Home Wisconsin Regents reverse course, approve DEI-cuts-for-cash deal

Regents reverse course, approve DEI-cuts-for-cash deal

UW Board of Regents. Photo supplied.

The Unversities of Wisconsin Board of Regents approved a deal that will free up pay raises for 34,000 employees and fund two major building projects, including a new engineering building at the flagship Madison campus, in exchange for realigning one-third of the university system’s diversity, equity and inclusion (DEI) staff toward “student success,” just four days after rejecting the same deal.

Regents Karen Walsh, Amy Bogost and Jennifer Staton changed their votes from no to yes, swinging the total from 9-8 against to 11-6 in favor.

Two Regents who voted no cited the dangerous precendent they fear it would set.

“What will the concession be next time?” Regent John Miller asked rhetorically. “The Board of Regents does not have the authority to appropriate money or to grant pay raises. That power rests, appropriately, with the legislature. The legislature does not need the Board of Regents’ approval to fully fund all the projects enumerated in this proposal. I implore the legislature to confine their political battles to the Capitol Square and leave the business of running our university to our exceptional chancellors and the devoted employees that we trust.”

“What’s it going to be next year?” Regent Dana Wachs asked. “What will happen in the next budget? What’s the political game going to be at that point?”

Apparently validating that fear, Assembly Speaking Robin Vos posted on X after the vote, “Republicans know this is just the first step in what will be our continuing efforts to eliminate these cancerous DEI practices on UW campuses.”

Regent Jennifer Staton spoke forcefully against Vos, who blocked the employee pay raises despite the fact that they were approved by the legislature and governor, and who has complained about DEI efforts.

“What rock has he been living under?” she asked. But, she said, after speaking with chancellors of several UW schools, it’s clear the campuses need the funding Vos has been withholding.

“We have heard from all the Chancellors and they have asked for our help,” Staton said. “Right now I will place their needs above my own. They are the leaders of their campuses, and we have entrusted them with this leadership.”

“The very premise of this deal is a nonstarter,” said Regent Angela Adams. “DEI is not something we should be exchanging for dollars.”

Universities of Wisconsin President Jay Rothman, along with several campus chancellors and several Regents who voted yes, reiterated the system’s commitment to DEI and serving underserved populations.

“We want to advance equity, diversity and inclusion. That has already been stated, that has already been determined, and we are moving forward with that in our strategic plan,” Rothman said. “This allows us to reimagine how we do equity, diversity and inclusion, I would argue, with better results, with better outcomes.”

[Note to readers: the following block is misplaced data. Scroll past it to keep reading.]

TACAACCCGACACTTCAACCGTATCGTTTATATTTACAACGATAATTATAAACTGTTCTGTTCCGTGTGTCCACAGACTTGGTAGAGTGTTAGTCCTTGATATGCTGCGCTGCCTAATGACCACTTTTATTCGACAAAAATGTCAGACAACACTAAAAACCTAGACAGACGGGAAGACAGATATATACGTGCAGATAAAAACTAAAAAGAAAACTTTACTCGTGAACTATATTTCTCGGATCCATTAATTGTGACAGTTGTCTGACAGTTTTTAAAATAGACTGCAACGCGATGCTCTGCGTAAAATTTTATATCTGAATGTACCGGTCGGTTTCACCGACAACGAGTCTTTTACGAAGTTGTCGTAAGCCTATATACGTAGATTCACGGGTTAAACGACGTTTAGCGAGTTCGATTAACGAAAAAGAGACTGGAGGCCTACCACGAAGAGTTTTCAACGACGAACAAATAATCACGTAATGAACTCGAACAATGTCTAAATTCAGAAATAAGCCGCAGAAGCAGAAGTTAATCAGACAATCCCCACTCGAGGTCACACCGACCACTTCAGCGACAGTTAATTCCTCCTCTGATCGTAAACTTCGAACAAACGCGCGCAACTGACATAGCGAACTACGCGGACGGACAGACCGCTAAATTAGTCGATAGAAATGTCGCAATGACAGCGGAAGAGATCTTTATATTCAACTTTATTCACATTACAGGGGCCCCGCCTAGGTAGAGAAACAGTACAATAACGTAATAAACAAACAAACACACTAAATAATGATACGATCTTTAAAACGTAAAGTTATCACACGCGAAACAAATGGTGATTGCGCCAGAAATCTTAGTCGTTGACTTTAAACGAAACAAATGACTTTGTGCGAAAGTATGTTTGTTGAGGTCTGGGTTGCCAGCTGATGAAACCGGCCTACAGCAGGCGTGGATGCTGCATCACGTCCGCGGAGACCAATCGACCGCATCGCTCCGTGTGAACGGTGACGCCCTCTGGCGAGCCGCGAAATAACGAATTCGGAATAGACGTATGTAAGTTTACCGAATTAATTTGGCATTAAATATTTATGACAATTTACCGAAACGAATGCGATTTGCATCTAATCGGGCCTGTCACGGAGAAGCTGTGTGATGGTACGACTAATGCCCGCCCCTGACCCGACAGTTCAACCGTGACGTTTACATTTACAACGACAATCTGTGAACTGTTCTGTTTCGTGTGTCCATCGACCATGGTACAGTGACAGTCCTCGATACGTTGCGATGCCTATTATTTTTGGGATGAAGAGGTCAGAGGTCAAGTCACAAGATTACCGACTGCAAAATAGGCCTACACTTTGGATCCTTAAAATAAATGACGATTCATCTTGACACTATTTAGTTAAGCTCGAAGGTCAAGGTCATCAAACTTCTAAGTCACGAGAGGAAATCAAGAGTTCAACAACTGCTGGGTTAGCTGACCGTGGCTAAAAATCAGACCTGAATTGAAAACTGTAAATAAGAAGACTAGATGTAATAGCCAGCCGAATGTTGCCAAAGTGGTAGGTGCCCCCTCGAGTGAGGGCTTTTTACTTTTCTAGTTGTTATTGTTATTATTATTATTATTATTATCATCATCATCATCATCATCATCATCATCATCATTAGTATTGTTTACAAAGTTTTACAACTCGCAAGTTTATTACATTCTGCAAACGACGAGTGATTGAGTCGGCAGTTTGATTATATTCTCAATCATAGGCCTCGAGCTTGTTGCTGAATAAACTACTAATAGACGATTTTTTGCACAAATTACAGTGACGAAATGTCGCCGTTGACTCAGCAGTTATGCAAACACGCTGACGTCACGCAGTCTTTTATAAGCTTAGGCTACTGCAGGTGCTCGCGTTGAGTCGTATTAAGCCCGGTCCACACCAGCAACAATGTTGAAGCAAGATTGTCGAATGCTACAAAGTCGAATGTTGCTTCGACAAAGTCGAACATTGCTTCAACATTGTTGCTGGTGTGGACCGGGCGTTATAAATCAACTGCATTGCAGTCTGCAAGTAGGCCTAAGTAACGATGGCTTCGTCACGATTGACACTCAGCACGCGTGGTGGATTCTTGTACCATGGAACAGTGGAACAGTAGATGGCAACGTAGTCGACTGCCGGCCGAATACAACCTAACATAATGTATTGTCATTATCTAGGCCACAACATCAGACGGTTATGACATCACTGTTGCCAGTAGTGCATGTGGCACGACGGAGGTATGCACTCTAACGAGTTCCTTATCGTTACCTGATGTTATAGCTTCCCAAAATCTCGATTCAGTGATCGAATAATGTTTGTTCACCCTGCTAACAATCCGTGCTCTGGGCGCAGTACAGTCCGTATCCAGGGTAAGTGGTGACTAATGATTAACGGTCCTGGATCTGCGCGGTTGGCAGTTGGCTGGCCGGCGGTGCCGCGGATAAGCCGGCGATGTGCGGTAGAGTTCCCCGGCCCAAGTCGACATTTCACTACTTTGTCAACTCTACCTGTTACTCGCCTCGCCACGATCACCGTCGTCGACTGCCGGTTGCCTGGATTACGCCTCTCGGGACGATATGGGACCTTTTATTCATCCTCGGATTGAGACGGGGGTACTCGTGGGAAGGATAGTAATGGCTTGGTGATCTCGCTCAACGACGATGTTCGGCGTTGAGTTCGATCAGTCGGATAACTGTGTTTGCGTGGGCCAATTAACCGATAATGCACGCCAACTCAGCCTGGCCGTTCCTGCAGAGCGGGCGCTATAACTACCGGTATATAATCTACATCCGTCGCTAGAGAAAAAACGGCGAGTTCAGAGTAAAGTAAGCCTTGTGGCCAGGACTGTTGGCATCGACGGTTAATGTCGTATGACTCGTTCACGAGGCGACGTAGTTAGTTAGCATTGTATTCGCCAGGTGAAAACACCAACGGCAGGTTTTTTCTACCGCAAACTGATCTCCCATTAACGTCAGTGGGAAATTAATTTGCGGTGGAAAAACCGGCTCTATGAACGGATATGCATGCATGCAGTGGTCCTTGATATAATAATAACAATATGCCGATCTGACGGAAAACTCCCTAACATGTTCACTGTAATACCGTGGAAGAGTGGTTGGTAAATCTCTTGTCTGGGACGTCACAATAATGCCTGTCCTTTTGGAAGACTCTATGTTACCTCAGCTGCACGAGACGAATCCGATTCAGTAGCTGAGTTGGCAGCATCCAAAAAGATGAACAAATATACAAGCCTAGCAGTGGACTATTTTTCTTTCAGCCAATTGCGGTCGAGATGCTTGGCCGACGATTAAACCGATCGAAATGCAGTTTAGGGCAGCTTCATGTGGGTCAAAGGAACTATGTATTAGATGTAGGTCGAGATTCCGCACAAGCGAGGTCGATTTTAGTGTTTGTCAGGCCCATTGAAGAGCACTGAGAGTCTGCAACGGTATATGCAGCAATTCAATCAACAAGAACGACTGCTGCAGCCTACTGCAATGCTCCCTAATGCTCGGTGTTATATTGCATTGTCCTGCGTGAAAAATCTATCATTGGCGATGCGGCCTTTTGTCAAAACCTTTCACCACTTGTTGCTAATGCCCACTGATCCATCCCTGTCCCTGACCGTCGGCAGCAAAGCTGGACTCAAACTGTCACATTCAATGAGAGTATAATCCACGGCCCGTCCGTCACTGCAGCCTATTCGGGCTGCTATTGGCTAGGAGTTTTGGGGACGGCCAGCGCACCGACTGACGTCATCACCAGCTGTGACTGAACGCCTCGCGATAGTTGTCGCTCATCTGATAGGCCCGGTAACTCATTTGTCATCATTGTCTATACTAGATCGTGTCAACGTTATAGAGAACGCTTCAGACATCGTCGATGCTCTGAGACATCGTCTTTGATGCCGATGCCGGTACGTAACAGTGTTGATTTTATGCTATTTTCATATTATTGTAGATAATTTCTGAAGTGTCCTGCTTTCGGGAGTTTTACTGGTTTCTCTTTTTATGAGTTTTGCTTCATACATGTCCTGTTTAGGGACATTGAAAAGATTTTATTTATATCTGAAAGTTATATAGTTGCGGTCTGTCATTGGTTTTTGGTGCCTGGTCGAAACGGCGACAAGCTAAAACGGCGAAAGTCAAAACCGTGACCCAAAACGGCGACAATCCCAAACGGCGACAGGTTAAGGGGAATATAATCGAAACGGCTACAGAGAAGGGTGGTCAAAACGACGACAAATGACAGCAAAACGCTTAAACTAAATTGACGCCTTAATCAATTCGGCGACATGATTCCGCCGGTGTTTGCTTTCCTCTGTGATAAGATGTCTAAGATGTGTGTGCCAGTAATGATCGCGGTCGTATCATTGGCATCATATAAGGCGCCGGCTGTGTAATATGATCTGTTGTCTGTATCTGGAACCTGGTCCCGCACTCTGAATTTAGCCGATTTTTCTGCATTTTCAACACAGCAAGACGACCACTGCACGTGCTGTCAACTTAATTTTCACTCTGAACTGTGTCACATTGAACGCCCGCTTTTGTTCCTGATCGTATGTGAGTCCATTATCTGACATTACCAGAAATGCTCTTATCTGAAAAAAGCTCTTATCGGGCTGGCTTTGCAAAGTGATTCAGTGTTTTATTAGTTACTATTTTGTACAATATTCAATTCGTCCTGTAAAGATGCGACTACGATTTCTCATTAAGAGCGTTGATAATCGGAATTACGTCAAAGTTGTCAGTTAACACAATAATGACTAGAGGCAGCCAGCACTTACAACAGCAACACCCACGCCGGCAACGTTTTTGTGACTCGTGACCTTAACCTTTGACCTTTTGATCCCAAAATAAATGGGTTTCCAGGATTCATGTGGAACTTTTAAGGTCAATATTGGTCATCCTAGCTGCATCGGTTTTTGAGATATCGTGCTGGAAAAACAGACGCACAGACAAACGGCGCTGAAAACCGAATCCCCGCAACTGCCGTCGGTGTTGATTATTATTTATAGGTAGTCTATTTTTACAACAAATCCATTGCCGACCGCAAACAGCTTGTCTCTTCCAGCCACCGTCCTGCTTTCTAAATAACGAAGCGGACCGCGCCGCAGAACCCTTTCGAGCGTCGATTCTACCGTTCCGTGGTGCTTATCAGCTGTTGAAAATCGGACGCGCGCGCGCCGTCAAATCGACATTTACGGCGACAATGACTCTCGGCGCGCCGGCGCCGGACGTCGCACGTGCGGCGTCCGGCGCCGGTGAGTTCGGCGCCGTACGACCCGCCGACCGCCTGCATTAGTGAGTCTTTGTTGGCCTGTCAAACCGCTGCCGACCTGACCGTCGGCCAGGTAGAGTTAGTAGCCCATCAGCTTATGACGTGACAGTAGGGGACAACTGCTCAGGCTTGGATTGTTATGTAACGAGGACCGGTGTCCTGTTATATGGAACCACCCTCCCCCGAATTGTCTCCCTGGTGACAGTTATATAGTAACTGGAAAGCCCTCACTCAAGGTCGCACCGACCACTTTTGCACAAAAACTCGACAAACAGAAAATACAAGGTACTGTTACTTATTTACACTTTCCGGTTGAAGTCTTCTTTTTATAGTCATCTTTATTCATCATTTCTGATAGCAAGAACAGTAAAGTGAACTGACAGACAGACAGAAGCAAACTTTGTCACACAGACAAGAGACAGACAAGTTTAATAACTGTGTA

Following the vote, Regent Edmund Manydeeds pledged to hold Rothman and campuses accountable for that promise.

“We have heard now pledges from the system, the campus representatives and the Board of Regents, that they are all committed to improving and reimagining the spirit of diversity, equity and inclusion,” he said. “It is my intent to make sure that that happens, that the intent and spirit of DEI will not be abandoned.”

The deal, which was apparently negotiated over six months between Vos, Rothman and UW-Madison Chancellor Jennifer Mnookin, was first made public Friday, just 24 hours before the Regents’ first met to discuss it. Campus community advocates complained that there had been no input from faculty, staff or students.

After the vote to reject the proposal Saturday, the Board of Regents met in closed session Tuesday and posted notice later that day that it would reconsider and vote again.

The deal, first made public earlier Friday, called for the Universities of Wisconsin to:

  • Reorient one-third of its positions related to diversity, equity and inclusion to focus instead of “student success,” effectively eliminating 43 DEI positions over the next two years
  • Not increase the number of DEI positions system-wide until 2027
  • Create and fund with private donations an endowed chair to focus on conservative political thought, classical economic theory, or classical liberalism, depending on the donor’s interest
  • Eliminate the “Targets of Opportunity” program and instead create an alternative program focused on recruiting faculty (regardless of their identity or ethnic/racial background) who have demonstrated the ability to mentor “at risk” and/or underrepresented students
  • Automatically admit the top 10% of graduating seniors to UW System school and the top five percent to UW-Madison.

In exchange, the legislature will approve cost of living raises for UW System employees – raises previously approved by the legislature but blocked by the Joint Committee on Employee Relations. Additionally, the legislature will approve $32 million in supplemental funding as well as funding for a new engineering building and residence halls at UW-Madison as well as a building project at UW-Whitewater.